CEO: When I got my first leadership role at 30 I hid myself away for a month. Here's why

Steve Allan, global CEO of MediaCom

For most people, scoring a promotion is an opportunity to step forward and raise your profile.

But for MediaCom Worldwide Chairman and CEO Steve Allan, bagging his first major leadership role was a chance to hide himself away — for a whole month.

Allan was just 30 at the time. But even today, as the 54-year-old sits at the helm of one of the world's largest media agencies, he insists the "unusual" move was one of the greatest of his career.

"I spent my first four weeks not being seen," Allan told CNBC Make It of his promotion in 1991 to managing director of what was then known as The Media Business Group.

Instead of flaunting his new title, he decided to meet with each of the company's staff and clients to try to understand the issues that mattered most to them. At the time, the U.K. company was around 200-people-strong and was laying the groundwork for international expansion and a public listing.

"It was unusual for an MD, but I spent two hours with every person in the company," said Allan.

"When I came away from that, I felt like I knew everyone at the company and could come up with a business plan from there."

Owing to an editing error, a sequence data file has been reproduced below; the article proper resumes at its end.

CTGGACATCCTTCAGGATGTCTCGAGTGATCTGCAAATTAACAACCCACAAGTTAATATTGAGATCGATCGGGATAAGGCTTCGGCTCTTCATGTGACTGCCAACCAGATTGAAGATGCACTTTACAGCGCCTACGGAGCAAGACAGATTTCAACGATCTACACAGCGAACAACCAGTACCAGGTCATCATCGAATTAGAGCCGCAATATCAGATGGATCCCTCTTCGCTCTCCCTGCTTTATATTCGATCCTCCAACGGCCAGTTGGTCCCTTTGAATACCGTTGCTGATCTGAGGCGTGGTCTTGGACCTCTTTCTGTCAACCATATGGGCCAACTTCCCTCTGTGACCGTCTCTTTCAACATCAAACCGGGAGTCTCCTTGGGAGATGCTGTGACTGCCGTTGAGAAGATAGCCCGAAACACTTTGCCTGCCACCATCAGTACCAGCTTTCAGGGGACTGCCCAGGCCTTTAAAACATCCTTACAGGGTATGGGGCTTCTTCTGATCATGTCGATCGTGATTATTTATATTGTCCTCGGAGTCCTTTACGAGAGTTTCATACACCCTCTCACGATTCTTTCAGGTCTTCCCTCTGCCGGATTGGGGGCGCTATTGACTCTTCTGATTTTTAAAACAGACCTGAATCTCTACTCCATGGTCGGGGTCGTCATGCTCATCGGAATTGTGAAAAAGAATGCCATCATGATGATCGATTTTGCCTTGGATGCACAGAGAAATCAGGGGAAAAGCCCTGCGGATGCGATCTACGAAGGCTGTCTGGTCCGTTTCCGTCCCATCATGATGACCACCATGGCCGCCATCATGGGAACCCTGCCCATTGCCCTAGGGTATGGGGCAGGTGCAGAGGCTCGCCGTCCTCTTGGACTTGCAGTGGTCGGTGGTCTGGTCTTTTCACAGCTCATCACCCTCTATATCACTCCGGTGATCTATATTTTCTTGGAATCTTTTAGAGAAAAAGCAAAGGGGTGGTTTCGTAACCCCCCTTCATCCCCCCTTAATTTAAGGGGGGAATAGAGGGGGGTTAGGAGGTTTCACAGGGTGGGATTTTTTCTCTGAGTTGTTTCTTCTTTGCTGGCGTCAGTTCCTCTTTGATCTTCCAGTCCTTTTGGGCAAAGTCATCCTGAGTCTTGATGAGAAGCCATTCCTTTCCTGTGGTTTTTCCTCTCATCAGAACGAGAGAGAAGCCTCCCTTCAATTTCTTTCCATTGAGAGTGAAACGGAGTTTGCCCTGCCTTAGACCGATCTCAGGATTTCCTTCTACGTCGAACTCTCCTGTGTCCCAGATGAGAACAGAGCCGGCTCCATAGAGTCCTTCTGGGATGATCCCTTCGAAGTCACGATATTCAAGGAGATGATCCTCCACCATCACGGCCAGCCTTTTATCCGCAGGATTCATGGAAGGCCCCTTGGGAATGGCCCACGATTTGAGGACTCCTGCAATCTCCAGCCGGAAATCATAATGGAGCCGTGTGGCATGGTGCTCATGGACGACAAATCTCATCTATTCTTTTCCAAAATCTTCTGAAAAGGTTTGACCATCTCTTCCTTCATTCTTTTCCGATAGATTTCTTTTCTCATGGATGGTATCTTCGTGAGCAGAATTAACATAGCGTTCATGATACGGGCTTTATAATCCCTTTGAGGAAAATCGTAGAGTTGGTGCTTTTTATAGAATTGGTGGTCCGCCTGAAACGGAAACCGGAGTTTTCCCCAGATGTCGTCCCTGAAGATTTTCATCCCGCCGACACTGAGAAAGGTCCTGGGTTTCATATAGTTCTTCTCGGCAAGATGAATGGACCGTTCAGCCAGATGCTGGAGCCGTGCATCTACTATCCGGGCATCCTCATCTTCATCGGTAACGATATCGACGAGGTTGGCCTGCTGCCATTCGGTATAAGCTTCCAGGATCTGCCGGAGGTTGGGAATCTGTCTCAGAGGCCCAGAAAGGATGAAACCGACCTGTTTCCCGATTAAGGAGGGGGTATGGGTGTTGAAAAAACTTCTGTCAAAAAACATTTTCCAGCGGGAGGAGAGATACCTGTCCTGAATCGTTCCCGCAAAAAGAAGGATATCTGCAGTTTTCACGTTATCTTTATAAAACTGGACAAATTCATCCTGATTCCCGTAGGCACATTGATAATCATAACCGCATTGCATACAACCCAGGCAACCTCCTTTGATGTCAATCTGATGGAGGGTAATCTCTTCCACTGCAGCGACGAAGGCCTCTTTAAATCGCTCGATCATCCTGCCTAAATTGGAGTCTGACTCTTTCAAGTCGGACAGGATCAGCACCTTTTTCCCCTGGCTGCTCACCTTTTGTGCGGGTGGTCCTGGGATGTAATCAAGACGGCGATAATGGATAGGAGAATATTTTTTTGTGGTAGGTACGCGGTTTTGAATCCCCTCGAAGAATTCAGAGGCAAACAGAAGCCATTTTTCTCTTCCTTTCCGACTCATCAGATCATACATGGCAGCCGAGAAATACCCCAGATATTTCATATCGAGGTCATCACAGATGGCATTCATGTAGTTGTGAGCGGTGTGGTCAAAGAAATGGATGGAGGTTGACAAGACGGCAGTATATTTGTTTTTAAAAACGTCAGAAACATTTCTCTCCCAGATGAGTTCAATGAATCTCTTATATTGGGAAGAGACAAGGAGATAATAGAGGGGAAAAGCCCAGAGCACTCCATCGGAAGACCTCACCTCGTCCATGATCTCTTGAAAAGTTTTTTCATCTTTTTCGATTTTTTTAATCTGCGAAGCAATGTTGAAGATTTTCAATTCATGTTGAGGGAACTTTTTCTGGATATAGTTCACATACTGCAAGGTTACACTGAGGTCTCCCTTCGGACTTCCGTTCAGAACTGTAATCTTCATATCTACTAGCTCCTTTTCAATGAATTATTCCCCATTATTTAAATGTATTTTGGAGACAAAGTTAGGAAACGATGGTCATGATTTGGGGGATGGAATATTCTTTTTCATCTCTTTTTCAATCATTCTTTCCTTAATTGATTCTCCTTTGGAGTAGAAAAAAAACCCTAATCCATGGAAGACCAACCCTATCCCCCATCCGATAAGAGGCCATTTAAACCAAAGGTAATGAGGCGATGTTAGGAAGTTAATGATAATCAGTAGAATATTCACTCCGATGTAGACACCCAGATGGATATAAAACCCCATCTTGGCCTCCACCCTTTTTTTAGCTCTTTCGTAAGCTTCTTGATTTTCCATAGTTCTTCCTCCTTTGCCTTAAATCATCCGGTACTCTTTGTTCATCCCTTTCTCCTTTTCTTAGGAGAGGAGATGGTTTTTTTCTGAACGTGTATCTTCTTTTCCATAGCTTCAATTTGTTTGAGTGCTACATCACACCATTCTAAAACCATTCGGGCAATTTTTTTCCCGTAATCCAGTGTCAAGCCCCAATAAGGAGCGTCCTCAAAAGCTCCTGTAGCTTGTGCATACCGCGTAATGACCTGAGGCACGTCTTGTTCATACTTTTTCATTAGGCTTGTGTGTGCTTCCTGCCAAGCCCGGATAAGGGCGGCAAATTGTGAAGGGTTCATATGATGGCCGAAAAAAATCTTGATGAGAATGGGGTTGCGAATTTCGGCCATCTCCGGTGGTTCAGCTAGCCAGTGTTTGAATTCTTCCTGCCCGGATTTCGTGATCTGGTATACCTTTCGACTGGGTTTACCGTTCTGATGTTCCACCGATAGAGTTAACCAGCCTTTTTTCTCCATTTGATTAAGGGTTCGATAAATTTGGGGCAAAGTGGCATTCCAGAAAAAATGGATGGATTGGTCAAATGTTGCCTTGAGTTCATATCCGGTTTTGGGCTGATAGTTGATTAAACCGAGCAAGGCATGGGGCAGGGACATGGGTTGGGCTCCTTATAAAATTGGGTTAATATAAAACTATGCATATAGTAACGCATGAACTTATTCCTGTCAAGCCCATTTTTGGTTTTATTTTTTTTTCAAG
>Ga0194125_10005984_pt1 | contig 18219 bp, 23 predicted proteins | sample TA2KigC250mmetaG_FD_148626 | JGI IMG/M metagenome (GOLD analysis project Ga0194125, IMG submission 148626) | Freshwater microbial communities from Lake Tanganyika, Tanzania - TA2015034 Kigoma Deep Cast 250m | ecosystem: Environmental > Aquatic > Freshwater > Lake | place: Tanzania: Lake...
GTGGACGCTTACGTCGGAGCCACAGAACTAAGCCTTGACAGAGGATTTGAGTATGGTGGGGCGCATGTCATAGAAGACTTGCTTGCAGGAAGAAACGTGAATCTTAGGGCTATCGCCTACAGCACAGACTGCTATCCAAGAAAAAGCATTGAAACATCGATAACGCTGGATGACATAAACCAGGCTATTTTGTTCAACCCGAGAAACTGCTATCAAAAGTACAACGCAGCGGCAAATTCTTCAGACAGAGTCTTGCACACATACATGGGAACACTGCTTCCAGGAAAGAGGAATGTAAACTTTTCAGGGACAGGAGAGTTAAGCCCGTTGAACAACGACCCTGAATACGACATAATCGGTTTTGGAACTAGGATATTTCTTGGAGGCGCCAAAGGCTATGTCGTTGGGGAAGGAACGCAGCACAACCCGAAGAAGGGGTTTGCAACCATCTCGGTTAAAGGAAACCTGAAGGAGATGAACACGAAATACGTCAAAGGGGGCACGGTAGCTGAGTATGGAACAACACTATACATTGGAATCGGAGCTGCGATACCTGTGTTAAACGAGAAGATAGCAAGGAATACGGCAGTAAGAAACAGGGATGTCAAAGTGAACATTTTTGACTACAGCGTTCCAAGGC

It's a cliche, but we have two ears and one mouth for a reason.
Steve Allan
Worldwide Chairman and CEO of MediaCom

Apart from helping him understand what to prioritize in his new role, Allan said that taking that time to listen also taught him the value of learning itself.

"Up until then, when people used to talk about training I was always thinking 'we're not running a school here,'" he said. "But, actually, I learned that, apart from being fairly recognized and compensated, people really want to come away from work each day knowing that they're a little richer in knowledge."

That's a lesson Allan said he has kept close to him as he has overseen MediaCom through various iterations to its becoming the 7,000-person, 125-office company it is today.

That includes implementing feedback initiatives, including one called "If I ran the company," through which staff are invited to tell senior management what they would do to improve the business. The program has borne a range of ideas from introducing a staff bar, to launching an "ideas farm," where employees from across company can get involved with projects and client pitches outside of their usual portfolio of work.

"It's a cliche, but we have two ears and one mouth for a reason," noted Allan.

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